Closest focusing distance 0.95 m 2/2.0
Eyepieces FOV Apparent field of view of 63.9 deg (according to simple formula) and 58.4 deg (according to tangent formula). 13/20.0
Field of view Measured by us amounted to 8.00 +/- 0.03 degrees and it was in perfect accordance with the specifications. A big field for this class of equipment. 6.5/8.0
Quality of the interior of the barrels Inner tubes black and matt, grey bottom. Clean. 4.5/5.0
Left: Right:
Alpen Optics Rainier 8x32 - Vignetting - Left Alpen Optics Rainier 8x32 - Vignetting - Right
OL: 5.3%, OR: 4.1%
Truncated exit pupils.
Prisms quality High quality BaK-4. 8/8.0
Antireflection coatings Purple-pink on objectives. Yellow-pink on prisms. Pink-yellow-blue on eyepieces. Low intensity. 5/5.0
Warranty [years] Lifetime warranty 6/6.0
Final result
148.9 / 190 pkt
Econo result 0pkt.


  • very solid casing,
  • good transmission,
  • good whiteness rendition,
  • wide field of view, perfectly in accordance with the specifications,
  • sensationally corrected distortion,
  • slight astigmatism,
  • low coma,
  • slight brightness loss on the edge of the field,
  • minimum focus from less than 1 metre,
  • high quality of prisms and coatings,
  • liftetime warranty.

  • ignificantly truncated exit pupils,
  • a bit too heavy for a 32 mm class instrument

Let’s start with the advantages. Perhaps the most important thing in our test is the final result of the Alpen which positioned this instrument between such models as the Leica Ultravid HD and the Swarovski EL. A really impressing place, especially if you take into account the fact that the Rainier 8x32 is over two times cheaper than both its rivals, mentioned here.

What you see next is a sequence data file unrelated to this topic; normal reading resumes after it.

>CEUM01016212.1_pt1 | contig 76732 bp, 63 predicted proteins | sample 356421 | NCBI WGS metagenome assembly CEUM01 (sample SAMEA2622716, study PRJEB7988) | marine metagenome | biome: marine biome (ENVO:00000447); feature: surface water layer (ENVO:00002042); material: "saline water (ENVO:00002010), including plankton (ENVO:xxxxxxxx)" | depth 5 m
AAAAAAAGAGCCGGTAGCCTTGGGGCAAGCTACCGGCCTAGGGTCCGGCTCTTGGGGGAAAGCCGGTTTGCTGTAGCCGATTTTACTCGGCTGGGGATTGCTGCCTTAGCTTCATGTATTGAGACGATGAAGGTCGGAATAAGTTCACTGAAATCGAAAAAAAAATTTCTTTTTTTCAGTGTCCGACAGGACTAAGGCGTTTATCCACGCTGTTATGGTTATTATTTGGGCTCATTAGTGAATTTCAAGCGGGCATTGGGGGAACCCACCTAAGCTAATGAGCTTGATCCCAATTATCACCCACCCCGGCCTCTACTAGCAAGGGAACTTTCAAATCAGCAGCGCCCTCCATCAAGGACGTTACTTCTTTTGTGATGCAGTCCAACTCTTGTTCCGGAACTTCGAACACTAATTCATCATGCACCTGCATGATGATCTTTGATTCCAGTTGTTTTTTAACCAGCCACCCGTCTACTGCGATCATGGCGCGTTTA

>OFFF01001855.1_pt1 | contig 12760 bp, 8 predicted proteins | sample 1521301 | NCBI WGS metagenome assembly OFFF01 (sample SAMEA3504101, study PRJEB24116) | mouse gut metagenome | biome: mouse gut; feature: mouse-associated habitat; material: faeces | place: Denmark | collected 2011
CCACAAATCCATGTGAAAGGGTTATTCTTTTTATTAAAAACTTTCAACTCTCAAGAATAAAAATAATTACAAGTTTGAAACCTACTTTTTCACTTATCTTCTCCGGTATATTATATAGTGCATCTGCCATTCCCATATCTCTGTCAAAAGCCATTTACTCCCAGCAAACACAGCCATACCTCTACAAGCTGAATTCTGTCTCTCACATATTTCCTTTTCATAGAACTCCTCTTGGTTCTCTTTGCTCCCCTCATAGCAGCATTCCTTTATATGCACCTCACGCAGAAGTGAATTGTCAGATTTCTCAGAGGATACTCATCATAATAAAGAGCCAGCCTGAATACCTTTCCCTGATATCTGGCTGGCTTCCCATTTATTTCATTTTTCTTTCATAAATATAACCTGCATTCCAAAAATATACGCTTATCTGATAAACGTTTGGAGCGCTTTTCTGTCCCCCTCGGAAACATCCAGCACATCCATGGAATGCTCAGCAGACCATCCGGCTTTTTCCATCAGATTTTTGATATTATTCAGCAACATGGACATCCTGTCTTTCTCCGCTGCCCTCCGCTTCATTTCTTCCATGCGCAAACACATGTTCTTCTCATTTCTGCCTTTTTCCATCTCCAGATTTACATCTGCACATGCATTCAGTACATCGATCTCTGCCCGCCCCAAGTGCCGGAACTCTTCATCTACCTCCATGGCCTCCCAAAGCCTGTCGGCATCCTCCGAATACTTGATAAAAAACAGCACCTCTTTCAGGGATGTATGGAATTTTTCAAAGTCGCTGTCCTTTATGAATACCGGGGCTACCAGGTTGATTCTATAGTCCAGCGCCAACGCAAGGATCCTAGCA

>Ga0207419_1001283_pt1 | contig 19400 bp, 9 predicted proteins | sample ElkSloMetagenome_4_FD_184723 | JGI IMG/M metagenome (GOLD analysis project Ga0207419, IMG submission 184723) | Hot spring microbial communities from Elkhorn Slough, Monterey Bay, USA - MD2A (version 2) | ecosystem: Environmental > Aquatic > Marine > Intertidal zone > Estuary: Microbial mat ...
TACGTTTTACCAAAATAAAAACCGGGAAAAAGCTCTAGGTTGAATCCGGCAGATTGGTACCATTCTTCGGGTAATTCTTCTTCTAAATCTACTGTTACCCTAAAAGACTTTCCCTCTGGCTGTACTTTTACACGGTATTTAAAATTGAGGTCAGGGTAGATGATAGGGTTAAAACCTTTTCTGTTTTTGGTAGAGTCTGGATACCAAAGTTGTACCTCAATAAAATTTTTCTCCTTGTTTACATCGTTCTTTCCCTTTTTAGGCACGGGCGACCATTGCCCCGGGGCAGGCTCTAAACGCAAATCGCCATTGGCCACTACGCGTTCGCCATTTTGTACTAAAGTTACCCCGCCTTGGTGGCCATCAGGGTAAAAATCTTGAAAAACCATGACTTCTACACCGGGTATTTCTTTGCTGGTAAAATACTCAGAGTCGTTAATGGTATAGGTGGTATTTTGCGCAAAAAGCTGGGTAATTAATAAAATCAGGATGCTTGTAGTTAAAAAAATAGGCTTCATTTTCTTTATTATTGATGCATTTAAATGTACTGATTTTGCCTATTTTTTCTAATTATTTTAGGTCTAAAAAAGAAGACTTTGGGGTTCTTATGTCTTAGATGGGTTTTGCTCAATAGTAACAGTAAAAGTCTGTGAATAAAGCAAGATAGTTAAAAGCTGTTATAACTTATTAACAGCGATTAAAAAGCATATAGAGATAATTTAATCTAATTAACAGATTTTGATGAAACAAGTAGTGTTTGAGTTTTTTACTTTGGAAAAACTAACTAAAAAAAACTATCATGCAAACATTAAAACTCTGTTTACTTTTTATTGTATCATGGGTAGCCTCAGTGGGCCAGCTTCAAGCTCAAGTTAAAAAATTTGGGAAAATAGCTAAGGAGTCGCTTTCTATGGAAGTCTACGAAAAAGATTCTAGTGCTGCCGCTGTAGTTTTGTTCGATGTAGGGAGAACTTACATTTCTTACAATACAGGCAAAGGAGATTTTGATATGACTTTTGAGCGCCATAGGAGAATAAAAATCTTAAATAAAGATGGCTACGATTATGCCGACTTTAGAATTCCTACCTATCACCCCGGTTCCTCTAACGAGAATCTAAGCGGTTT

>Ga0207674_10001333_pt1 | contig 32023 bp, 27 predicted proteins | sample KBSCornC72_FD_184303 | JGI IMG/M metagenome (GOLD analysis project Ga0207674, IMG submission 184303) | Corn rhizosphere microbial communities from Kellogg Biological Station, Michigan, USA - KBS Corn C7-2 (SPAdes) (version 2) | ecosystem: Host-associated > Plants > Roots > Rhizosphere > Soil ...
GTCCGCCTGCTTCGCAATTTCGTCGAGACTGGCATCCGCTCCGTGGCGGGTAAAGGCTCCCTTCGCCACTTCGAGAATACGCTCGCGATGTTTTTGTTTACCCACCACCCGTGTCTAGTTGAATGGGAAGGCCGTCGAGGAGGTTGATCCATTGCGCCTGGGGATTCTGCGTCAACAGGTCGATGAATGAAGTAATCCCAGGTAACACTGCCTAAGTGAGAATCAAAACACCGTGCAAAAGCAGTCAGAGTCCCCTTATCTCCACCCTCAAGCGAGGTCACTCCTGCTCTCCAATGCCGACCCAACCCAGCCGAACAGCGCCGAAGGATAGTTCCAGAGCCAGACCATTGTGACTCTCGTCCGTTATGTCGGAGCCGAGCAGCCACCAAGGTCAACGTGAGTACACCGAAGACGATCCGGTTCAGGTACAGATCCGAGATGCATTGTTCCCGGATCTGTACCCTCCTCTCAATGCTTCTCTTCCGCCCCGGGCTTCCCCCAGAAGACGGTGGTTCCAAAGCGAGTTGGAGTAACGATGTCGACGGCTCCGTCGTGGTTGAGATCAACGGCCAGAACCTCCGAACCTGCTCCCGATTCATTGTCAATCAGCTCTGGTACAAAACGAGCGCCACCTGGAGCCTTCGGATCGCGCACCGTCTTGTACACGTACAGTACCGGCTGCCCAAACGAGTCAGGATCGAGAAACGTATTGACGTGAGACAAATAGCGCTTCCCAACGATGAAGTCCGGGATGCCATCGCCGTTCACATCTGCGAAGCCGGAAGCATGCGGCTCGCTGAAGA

The tested set of binoculars is well-put-together, it corrects the distortion splendidly, its astigmatism, coma and brightness loss on the edge are low; what’s more it features good quality of prisms and antireflection coatings. The transmission graph presented below, shows that we deal here with a top-of-the-line instrument indeed. No outstanding results there but still they are very good. In the wide range near the visible spectrum’s centre the binoculars lets through about 90% of light which allows to get nice, crisp image without unwanted colour casts and hues.

Looking at the weight of the binoculars, which amounts to 710 grams, many things become clear. Most 42 mm class binoculars can weigh less than 700 grams. For example the Alpen Wings ED 10x42, tested by us not so long ago, weighed only 595 grams – significantly less than the Rainier 8x32. Yet again we get the confirmation of a principle that the usage of solid, big glass elements, which are definitely not as light as a feather, will pay off, assuring good optical properties. The performance of the Leica Ultravid HD, though, looks even more impressive as it is significantly smaller and physically lighter than the Alpen and despite that fact it managed to achieve a better result in our test. It is also one of the reasons why the Leica is also over two times more expensive than the Alpen.

Honestly, the only thing that really worries us in the Rainier 8x32 are these truncated exit pupils. It shouldn’t have happened in the case of an expensive instrument with such dimensions and weight. After all we decide to put up with a heavy pair of binoculars just because we want to get huge prisms without vignetting.

The rest of the Ranier’s properties is composed of practically only advantages. If the weight is not a problem you will be a very satisfied user of this set of binoculars, especially that it comes with a lifetime warranty.